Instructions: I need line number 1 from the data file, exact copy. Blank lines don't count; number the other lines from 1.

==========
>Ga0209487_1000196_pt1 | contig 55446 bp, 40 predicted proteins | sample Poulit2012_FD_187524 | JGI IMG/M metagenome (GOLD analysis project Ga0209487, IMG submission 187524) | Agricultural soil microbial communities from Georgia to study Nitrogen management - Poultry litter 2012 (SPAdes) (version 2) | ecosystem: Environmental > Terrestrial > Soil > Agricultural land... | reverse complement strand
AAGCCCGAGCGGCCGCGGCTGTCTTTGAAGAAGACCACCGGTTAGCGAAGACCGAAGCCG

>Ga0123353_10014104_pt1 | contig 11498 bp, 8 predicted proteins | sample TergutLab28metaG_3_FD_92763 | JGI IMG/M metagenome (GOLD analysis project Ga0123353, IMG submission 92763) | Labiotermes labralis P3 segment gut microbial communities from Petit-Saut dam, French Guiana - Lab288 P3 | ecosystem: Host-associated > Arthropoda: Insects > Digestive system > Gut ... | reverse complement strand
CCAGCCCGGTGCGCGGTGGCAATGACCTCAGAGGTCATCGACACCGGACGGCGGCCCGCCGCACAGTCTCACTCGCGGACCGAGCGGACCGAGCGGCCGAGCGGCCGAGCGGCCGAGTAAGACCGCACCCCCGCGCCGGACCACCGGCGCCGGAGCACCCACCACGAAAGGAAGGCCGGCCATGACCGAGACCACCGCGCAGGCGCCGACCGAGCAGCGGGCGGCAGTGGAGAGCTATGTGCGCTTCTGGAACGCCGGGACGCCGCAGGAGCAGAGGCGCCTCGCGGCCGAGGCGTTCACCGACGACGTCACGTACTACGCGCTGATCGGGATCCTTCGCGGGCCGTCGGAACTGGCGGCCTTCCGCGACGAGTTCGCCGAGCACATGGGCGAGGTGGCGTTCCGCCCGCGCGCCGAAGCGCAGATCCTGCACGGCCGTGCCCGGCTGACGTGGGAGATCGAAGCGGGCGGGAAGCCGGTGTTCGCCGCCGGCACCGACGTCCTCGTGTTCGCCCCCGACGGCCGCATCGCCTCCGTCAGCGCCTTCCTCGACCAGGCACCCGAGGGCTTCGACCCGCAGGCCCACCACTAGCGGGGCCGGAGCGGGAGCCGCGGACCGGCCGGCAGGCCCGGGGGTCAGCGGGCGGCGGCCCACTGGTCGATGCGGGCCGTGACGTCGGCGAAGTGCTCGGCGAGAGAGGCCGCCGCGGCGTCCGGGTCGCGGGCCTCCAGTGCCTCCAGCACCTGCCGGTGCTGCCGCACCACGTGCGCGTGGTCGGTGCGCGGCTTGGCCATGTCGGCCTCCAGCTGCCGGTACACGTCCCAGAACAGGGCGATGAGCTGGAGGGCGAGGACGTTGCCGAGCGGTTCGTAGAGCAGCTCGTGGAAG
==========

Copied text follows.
>Ga0209487_1000196_pt1 | contig 55446 bp, 40 predicted proteins | sample Poulit2012_FD_187524 | JGI IMG/M metagenome (GOLD analysis project Ga0209487, IMG submission 187524) | Agricultural soil microbial communities from Georgia to study Nitrogen management - Poultry litter 2012 (SPAdes) (version 2) | ecosystem: Environmental > Terrestrial > Soil > Agricultural land... | reverse complement strand